15. The pilot gingerly lays out most of the elements My Own Worst Enemy will need to survive--leaving it to the show to either make its strange case or live down to its name.
  16. The Quest doesn’t entirely dodge the obvious potential for cheese, but the surprisingly impressive production values help keep things on the right side of ridiculous.
  17. Viewed charitably, the series isn't bad as a sort-of "Dallas" knockoff, though it's worth noting TNT's rebooted "Dallas" covers similar territory in a more satisfying manner.
  18. As presented, it’s moderately suspenseful but also an awfully dry, unimaginative approach to the story, with McCormack’s personality and natural sense of humor completely lost in this straightforward cop role, and Davidovich burdened by Frankenstein makeup. Barr, at least, is convincing as the ladies man with a dark streak, however familiar that might be.
  19. "Friday Night Lights" ultimately feels like one of those family programs middle America and conservatives pine for that too few of them actually bother to watch -- a portrait of decent, God-fearing folks wringing joy from America's game as an escape from their hardscrabble lives.
  20. While the first couple of episodes don’t reveal much in terms of who within this group really has the right stuff, who knows, Funny Girls might even advance a few careers in the process of creating drama--the irony being that the show is at its best, or at least most relatable, in those exchanges where its characters let their guard down just enough to actually stop working at being funny.
    • 65 Metascore
    • 60 Critic Score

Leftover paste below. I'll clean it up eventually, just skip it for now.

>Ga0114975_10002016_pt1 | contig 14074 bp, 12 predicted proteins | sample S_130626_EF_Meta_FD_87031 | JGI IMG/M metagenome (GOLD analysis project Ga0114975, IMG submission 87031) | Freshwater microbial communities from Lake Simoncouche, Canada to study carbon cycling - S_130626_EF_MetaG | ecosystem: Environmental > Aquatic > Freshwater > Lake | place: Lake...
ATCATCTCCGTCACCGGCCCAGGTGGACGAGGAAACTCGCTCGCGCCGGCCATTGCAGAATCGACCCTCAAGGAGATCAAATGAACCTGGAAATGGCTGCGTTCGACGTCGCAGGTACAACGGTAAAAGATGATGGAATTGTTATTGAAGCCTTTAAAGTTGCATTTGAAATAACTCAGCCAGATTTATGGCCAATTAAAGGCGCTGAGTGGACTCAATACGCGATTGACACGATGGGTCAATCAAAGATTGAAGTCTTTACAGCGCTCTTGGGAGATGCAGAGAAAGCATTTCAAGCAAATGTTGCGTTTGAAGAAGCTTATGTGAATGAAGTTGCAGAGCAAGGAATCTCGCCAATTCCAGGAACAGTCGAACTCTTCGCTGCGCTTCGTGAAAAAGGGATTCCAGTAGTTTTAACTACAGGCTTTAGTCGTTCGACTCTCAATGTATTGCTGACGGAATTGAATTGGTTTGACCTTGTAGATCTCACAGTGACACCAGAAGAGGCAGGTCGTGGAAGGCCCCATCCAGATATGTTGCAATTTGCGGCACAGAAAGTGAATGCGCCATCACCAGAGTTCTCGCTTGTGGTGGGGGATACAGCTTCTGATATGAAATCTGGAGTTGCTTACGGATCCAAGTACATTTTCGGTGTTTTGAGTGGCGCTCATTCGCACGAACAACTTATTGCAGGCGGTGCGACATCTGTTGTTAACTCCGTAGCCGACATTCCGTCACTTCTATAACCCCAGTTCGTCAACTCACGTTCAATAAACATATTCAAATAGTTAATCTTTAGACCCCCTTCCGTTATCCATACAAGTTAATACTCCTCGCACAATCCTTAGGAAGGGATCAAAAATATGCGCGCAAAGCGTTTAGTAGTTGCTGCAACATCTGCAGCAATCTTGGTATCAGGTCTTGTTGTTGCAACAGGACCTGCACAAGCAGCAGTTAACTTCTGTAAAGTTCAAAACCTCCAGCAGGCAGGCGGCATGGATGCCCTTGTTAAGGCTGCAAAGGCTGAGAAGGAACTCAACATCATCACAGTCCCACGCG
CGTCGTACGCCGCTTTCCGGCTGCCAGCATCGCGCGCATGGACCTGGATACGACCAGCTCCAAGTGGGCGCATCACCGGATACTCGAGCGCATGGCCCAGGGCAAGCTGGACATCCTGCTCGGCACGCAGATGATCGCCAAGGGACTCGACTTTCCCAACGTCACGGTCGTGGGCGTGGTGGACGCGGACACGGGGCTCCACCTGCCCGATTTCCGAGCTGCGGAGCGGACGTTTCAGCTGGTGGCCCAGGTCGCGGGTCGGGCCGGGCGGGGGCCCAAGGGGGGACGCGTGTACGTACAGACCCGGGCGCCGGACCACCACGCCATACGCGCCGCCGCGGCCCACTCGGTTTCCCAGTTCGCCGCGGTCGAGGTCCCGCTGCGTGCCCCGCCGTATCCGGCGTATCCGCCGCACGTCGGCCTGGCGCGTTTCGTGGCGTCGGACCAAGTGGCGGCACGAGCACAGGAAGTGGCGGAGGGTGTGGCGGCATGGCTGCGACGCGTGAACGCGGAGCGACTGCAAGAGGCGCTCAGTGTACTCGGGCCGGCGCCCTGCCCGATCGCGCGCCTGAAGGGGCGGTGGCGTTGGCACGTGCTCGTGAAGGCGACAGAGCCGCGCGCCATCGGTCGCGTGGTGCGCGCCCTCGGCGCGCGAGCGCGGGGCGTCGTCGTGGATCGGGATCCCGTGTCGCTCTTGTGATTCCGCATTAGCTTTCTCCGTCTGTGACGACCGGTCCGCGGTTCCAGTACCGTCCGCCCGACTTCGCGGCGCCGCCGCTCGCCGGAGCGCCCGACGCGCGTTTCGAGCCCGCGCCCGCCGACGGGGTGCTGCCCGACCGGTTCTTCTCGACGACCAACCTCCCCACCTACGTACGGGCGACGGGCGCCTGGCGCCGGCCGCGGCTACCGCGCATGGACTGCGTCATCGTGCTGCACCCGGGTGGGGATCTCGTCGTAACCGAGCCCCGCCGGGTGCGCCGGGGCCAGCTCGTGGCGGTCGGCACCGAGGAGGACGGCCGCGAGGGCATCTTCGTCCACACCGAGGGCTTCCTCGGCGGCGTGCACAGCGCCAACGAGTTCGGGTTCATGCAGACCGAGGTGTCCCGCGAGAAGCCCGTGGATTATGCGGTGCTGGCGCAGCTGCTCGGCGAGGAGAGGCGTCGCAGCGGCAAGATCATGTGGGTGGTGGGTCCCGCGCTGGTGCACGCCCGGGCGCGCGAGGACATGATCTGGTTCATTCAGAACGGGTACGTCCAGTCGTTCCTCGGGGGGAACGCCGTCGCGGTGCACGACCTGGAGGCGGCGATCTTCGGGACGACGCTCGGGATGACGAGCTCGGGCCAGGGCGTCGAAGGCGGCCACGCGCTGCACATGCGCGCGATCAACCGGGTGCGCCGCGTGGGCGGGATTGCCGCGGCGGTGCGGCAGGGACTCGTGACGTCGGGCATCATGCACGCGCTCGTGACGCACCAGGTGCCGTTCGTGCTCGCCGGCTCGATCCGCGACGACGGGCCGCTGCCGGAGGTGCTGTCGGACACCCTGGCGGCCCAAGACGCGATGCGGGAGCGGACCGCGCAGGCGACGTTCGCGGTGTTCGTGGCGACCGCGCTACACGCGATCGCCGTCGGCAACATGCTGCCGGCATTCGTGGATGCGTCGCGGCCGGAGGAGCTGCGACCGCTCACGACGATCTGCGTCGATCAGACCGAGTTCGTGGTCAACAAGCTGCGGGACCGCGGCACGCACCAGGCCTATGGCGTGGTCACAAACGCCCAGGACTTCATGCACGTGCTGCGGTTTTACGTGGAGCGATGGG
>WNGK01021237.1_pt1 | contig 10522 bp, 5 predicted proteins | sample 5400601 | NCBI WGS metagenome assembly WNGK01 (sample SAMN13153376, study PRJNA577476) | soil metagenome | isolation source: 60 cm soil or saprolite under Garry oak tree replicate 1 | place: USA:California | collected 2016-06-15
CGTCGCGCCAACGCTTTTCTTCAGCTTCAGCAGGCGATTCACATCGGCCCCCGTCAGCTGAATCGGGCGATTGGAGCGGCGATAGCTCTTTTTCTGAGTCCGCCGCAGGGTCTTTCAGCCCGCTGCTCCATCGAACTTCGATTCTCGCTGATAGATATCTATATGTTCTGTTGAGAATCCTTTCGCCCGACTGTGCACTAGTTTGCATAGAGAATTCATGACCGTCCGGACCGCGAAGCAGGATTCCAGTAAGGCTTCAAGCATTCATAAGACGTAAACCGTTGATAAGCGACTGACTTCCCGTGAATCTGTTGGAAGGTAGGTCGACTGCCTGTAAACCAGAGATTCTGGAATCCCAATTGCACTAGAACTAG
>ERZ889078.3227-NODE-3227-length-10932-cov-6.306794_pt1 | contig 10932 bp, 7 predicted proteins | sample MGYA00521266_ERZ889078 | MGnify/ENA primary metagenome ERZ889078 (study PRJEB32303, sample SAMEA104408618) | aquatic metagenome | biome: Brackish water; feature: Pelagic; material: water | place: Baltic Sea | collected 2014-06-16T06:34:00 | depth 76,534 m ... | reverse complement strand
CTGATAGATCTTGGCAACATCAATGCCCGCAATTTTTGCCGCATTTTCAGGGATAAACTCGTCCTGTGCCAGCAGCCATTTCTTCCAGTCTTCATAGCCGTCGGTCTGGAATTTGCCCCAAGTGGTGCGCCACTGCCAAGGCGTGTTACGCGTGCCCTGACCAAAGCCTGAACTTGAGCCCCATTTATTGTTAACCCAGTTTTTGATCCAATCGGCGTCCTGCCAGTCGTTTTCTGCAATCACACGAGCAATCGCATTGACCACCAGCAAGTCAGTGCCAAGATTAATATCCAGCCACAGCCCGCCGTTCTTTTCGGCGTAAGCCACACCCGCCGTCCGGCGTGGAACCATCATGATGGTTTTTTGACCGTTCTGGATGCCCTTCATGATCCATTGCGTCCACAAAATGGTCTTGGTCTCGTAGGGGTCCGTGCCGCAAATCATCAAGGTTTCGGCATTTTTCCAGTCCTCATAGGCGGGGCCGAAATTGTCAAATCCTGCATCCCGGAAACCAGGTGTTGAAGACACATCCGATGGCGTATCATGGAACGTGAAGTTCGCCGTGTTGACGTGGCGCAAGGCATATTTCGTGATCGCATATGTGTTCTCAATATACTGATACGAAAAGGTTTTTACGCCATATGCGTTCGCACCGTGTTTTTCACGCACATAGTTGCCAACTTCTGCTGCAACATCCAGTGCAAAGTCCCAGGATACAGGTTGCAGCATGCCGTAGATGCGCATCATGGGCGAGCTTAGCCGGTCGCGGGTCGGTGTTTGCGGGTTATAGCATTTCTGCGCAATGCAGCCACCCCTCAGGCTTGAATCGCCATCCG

There's something intriguing about a summer show that is at once too complicated in storytelling and too simplistic in aesthetics to comfortably mesh with CBS' flashy procedural-stacked lineup.
  21. Mostly, it’s another throwback to the twin notions that writers like tackling what they know, and adolescence--with all its potential for humiliation and exultation--offers fertile if not particularly original ground for comedy.
  22. Two of the first three episodes [reveal] an assured, risque, semi-cynical air that should dovetail nicely with "Two and a Half Men."
  23. Still fun on its own terms, the encore takes an unexpected little gem and transforms it into “Murder, She (and She and She and She) Wrote.”
  24. The cast is certainly strong...[however] the formula could become awfully repetitive if the primary characters' story is augmented each week by a "B" plot regarding another resident, which is what transpires in the pilot, and doesn't prove particularly compelling.
  25. The overall approach, though, inevitably yields a series of individual images as opposed to a cohesive perspective, relying upon various directors to capture the sometimes harrowing, sometimes heartbreaking scope of the problem.
  26. Weed Wars presents its quirky combatants with only the vaguest aroma of condescension, and should find a fairly receptive audience subset among the many Americans who view smoking pot as a law they have no trouble violating.
  27. It focuses on twentysomethings and employs the tired device of a character speaking to the camera, producing a video blog about herself and her equally self-obsessed friends.
  28. Yet while Jackie remains a fascinating conundrum--a woman who takes noble stands and cuts corners on behalf of her patients, while hanging by a tenuous thread in her personal life--the brooding tone can become stifling.